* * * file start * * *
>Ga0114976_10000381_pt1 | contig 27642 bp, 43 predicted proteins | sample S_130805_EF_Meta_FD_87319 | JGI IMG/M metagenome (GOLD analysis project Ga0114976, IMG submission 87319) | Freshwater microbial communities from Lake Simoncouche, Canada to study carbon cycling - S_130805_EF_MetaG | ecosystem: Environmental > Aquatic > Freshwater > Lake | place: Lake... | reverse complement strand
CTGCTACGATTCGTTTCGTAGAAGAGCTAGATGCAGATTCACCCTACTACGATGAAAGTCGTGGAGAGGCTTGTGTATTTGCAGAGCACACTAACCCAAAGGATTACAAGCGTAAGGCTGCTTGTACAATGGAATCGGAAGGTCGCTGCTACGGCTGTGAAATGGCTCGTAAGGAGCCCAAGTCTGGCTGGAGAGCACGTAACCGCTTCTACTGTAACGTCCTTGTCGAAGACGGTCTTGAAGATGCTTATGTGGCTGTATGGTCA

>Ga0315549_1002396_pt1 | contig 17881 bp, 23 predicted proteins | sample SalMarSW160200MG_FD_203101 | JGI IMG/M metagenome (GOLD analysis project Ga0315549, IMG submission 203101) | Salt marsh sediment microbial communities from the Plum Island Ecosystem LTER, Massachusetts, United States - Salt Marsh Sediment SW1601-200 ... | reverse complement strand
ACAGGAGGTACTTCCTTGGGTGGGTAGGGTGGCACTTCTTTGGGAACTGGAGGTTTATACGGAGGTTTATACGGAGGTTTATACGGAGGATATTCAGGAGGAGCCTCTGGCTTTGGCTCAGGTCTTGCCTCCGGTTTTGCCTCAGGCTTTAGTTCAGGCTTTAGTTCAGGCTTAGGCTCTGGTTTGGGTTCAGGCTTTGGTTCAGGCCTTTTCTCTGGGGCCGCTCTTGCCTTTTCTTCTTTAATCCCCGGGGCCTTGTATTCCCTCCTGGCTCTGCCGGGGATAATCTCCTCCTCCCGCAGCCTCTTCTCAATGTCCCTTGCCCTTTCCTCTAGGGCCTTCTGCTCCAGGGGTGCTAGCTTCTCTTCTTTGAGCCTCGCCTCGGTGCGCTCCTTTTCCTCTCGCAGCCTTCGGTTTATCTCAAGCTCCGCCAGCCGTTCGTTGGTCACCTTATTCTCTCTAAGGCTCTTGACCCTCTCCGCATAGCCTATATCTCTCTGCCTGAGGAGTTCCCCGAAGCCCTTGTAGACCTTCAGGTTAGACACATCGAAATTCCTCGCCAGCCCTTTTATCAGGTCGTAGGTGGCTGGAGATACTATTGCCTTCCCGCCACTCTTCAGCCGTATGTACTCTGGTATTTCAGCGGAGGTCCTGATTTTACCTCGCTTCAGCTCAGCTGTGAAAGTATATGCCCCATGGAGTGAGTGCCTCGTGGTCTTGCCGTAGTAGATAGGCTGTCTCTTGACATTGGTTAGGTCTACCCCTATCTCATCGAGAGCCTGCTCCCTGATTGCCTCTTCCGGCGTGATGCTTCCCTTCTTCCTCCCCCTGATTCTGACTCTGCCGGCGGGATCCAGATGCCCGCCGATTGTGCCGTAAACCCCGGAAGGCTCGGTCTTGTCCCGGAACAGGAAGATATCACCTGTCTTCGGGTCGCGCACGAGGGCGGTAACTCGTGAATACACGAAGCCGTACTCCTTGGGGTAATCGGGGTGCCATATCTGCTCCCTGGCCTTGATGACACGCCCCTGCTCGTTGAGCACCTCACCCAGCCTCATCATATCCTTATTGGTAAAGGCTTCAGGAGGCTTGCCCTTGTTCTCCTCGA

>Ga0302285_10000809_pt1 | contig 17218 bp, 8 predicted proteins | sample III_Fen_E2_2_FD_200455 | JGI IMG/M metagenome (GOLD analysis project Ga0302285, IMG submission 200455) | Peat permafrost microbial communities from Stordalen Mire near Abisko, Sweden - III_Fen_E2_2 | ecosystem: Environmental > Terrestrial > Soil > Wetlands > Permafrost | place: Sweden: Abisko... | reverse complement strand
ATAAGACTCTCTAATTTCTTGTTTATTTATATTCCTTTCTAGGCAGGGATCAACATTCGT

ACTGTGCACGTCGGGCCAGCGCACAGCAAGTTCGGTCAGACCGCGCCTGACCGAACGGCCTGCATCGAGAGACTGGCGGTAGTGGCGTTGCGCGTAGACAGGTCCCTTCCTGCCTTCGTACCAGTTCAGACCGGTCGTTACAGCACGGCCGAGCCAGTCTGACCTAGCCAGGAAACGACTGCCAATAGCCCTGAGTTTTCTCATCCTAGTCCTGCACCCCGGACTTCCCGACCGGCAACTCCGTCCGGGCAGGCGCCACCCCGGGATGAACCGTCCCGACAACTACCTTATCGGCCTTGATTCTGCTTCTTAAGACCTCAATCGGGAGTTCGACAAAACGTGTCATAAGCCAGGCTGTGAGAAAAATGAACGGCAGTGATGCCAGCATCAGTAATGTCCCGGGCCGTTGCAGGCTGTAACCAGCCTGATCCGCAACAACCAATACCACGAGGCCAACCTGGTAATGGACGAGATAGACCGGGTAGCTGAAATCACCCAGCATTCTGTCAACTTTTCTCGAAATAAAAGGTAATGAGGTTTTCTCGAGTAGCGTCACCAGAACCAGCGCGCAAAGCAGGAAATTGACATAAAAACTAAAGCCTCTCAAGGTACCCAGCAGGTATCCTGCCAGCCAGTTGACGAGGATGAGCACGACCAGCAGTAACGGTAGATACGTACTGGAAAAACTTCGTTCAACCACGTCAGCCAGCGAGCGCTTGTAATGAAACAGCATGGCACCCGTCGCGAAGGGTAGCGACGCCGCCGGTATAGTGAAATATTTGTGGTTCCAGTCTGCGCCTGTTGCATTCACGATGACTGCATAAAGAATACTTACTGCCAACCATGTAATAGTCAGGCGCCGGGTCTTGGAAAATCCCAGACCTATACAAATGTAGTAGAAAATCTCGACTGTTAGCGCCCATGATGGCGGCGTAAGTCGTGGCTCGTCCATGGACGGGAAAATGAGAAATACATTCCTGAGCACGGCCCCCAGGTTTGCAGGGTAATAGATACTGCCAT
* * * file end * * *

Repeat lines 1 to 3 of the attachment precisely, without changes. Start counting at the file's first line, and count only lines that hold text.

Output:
>Ga0114976_10000381_pt1 | contig 27642 bp, 43 predicted proteins | sample S_130805_EF_Meta_FD_87319 | JGI IMG/M metagenome (GOLD analysis project Ga0114976, IMG submission 87319) | Freshwater microbial communities from Lake Simoncouche, Canada to study carbon cycling - S_130805_EF_MetaG | ecosystem: Environmental > Aquatic > Freshwater > Lake | place: Lake... | reverse complement strand
CTGCTACGATTCGTTTCGTAGAAGAGCTAGATGCAGATTCACCCTACTACGATGAAAGTCGTGGAGAGGCTTGTGTATTTGCAGAGCACACTAACCCAAAGGATTACAAGCGTAAGGCTGCTTGTACAATGGAATCGGAAGGTCGCTGCTACGGCTGTGAAATGGCTCGTAAGGAGCCCAAGTCTGGCTGGAGAGCACGTAACCGCTTCTACTGTAACGTCCTTGTCGAAGACGGTCTTGAAGATGCTTATGTGGCTGTATGGTCA

>Ga0315549_1002396_pt1 | contig 17881 bp, 23 predicted proteins | sample SalMarSW160200MG_FD_203101 | JGI IMG/M metagenome (GOLD analysis project Ga0315549, IMG submission 203101) | Salt marsh sediment microbial communities from the Plum Island Ecosystem LTER, Massachusetts, United States - Salt Marsh Sediment SW1601-200 ... | reverse complement strand